Are they going to bring jobs or are they just going to build homes and buildings?  Are they looking for an investment to hold to make money later?  Those are questions that come to my mind because of the bargain prices. 

    Trkng, of the two different groups in my piece, one is working on permanent shelter for the homeless, and the other is building a team of Detroit-based entrepreneurs. 

    One of the Detroit Venture Partners, Dan Gilbert, is also involved in buying up properties on the danger list with the idea of turning them into usable gems.

    From what I can see--or can't see (I haven't found anything shady about them)--it's legit and Detroit may finally have found the portal to a new beginning. Gilbert's groups are in the business of making money, no doubt, but they're keeping it in Detroit and they're proving that investing in Detroit can make a difference.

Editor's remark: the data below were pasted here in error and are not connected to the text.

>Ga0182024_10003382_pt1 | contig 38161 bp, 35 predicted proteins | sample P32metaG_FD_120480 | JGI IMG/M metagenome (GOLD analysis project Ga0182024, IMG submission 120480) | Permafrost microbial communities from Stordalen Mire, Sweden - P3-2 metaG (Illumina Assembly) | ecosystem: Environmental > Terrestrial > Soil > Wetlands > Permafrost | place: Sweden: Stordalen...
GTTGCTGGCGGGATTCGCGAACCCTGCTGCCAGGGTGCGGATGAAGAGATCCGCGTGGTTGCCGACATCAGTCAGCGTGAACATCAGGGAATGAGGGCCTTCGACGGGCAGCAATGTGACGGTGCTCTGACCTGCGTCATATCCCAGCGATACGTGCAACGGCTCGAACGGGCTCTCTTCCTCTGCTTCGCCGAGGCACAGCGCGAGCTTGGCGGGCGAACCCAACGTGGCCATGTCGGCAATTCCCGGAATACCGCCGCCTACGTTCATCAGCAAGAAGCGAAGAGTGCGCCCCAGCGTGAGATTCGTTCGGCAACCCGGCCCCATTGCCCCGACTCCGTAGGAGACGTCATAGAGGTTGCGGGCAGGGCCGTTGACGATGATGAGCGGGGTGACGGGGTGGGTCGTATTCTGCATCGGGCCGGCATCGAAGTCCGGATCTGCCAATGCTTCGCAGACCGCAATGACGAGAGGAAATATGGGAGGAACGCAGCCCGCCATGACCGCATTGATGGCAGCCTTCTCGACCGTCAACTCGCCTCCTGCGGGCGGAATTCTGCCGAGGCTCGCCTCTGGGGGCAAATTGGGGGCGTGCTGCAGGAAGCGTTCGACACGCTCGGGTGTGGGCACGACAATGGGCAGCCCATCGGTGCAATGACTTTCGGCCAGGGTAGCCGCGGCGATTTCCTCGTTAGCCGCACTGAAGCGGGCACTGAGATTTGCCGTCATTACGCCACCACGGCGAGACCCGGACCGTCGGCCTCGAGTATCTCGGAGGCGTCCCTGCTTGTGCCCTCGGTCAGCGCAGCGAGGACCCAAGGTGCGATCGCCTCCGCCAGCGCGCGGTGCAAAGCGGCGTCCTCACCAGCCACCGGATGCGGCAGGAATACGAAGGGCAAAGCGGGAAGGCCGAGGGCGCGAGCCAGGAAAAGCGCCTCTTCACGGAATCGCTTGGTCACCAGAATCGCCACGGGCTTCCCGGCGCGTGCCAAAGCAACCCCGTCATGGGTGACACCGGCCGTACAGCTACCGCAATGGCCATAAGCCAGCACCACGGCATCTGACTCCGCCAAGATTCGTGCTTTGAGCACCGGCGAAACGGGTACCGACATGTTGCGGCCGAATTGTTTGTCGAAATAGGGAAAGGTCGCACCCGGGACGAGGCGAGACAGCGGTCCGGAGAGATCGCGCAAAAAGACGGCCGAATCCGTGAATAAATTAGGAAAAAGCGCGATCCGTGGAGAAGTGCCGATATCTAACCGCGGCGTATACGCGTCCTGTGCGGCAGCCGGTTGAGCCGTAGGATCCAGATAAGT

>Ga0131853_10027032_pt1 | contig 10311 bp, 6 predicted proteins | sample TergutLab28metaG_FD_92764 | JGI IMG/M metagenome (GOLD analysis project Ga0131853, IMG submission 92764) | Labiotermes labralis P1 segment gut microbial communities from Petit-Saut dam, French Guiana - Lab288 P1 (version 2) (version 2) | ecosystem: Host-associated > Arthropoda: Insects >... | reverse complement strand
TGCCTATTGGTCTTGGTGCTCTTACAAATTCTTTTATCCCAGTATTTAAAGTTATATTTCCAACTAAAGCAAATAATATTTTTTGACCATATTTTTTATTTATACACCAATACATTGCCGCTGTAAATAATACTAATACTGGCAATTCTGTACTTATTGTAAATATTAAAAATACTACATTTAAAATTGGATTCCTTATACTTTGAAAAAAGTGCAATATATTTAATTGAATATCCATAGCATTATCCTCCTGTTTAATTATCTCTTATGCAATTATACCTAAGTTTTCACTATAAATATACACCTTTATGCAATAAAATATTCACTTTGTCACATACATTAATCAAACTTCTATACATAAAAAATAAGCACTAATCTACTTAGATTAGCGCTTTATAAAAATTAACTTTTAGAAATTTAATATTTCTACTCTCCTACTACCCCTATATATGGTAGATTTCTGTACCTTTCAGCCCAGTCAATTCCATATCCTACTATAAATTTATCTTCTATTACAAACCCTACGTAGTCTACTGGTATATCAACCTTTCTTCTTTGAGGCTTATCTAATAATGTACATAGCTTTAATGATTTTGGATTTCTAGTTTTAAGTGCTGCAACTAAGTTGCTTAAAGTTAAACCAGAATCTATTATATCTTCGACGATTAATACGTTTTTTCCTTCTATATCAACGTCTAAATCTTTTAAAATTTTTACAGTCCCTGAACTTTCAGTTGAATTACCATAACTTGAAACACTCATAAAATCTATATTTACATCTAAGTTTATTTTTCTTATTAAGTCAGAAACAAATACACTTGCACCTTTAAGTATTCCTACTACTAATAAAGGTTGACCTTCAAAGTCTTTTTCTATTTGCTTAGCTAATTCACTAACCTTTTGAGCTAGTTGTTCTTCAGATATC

Maybe I want Detroit to succeed so badly I'm deliberately missing something, but I'm actually getting excited about this.  I don't think Detroit will ever be what it once was--I'm not that deluded--but if they can bring businesses back into the city, build a transportation system, get rid of the corrupters, and get enough people to believe it, too, they might just pull themselves out of this mess.

    I hope it works well for the city.  I asked because of the corruption and state appointed manager. Detroit is stuck with this manager and that makes it helpless to corruption.